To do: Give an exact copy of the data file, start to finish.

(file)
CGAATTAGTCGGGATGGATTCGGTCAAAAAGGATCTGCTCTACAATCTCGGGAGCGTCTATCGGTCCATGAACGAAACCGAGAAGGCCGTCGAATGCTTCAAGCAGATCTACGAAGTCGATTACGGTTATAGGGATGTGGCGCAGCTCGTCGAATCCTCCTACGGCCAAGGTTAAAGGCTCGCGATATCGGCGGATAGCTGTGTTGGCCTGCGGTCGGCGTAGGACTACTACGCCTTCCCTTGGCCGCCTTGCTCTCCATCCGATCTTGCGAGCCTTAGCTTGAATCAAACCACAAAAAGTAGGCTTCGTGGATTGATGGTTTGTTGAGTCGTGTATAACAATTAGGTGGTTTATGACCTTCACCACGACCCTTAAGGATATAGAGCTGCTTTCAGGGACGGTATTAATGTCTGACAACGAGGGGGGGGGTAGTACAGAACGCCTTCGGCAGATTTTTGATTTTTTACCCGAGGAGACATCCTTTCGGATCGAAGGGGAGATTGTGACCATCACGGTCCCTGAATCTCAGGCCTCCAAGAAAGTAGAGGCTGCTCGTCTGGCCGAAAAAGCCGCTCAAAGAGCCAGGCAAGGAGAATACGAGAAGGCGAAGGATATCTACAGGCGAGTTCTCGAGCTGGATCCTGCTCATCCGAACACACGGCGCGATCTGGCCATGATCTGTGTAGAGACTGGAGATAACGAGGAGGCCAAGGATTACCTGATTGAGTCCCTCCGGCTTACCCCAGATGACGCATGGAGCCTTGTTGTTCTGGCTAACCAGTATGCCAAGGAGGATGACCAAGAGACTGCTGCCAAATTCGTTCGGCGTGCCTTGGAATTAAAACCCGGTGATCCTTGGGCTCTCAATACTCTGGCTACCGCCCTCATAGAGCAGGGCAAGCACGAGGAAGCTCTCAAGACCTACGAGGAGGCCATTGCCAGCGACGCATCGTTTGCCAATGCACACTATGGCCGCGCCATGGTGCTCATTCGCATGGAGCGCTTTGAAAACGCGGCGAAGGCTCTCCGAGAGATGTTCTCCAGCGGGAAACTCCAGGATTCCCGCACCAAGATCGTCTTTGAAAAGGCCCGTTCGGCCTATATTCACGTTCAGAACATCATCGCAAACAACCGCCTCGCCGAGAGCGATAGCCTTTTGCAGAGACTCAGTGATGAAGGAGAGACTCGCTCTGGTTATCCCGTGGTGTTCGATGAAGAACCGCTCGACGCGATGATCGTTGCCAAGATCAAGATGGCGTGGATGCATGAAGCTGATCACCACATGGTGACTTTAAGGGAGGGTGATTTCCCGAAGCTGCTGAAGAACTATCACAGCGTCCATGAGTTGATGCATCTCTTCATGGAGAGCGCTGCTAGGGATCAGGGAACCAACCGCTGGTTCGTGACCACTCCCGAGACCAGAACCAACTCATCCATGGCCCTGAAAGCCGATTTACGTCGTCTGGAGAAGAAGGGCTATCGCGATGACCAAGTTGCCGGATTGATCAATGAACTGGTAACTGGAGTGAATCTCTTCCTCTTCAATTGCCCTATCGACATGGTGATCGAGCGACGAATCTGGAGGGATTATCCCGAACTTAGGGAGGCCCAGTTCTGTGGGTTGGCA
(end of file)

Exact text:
CGAATTAGTCGGGATGGATTCGGTCAAAAAGGATCTGCTCTACAATCTCGGGAGCGTCTATCGGTCCATGAACGAAACCGAGAAGGCCGTCGAATGCTTCAAGCAGATCTACGAAGTCGATTACGGTTATAGGGATGTGGCGCAGCTCGTCGAATCCTCCTACGGCCAAGGTTAAAGGCTCGCGATATCGGCGGATAGCTGTGTTGGCCTGCGGTCGGCGTAGGACTACTACGCCTTCCCTTGGCCGCCTTGCTCTCCATCCGATCTTGCGAGCCTTAGCTTGAATCAAACCACAAAAAGTAGGCTTCGTGGATTGATGGTTTGTTGAGTCGTGTATAACAATTAGGTGGTTTATGACCTTCACCACGACCCTTAAGGATATAGAGCTGCTTTCAGGGACGGTATTAATGTCTGACAACGAGGGGGGGGGTAGTACAGAACGCCTTCGGCAGATTTTTGATTTTTTACCCGAGGAGACATCCTTTCGGATCGAAGGGGAGATTGTGACCATCACGGTCCCTGAATCTCAGGCCTCCAAGAAAGTAGAGGCTGCTCGTCTGGCCGAAAAAGCCGCTCAAAGAGCCAGGCAAGGAGAATACGAGAAGGCGAAGGATATCTACAGGCGAGTTCTCGAGCTGGATCCTGCTCATCCGAACACACGGCGCGATCTGGCCATGATCTGTGTAGAGACTGGAGATAACGAGGAGGCCAAGGATTACCTGATTGAGTCCCTCCGGCTTACCCCAGATGACGCATGGAGCCTTGTTGTTCTGGCTAACCAGTATGCCAAGGAGGATGACCAAGAGACTGCTGCCAAATTCGTTCGGCGTGCCTTGGAATTAAAACCCGGTGATCCTTGGGCTCTCAATACTCTGGCTACCGCCCTCATAGAGCAGGGCAAGCACGAGGAAGCTCTCAAGACCTACGAGGAGGCCATTGCCAGCGACGCATCGTTTGCCAATGCACACTATGGCCGCGCCATGGTGCTCATTCGCATGGAGCGCTTTGAAAACGCGGCGAAGGCTCTCCGAGAGATGTTCTCCAGCGGGAAACTCCAGGATTCCCGCACCAAGATCGTCTTTGAAAAGGCCCGTTCGGCCTATATTCACGTTCAGAACATCATCGCAAACAACCGCCTCGCCGAGAGCGATAGCCTTTTGCAGAGACTCAGTGATGAAGGAGAGACTCGCTCTGGTTATCCCGTGGTGTTCGATGAAGAACCGCTCGACGCGATGATCGTTGCCAAGATCAAGATGGCGTGGATGCATGAAGCTGATCACCACATGGTGACTTTAAGGGAGGGTGATTTCCCGAAGCTGCTGAAGAACTATCACAGCGTCCATGAGTTGATGCATCTCTTCATGGAGAGCGCTGCTAGGGATCAGGGAACCAACCGCTGGTTCGTGACCACTCCCGAGACCAGAACCAACTCATCCATGGCCCTGAAAGCCGATTTACGTCGTCTGGAGAAGAAGGGCTATCGCGATGACCAAGTTGCCGGATTGATCAATGAACTGGTAACTGGAGTGAATCTCTTCCTCTTCAATTGCCCTATCGACATGGTGATCGAGCGACGAATCTGGAGGGATTATCCCGAACTTAGGGAGGCCCAGTTCTGTGGGTTGGCA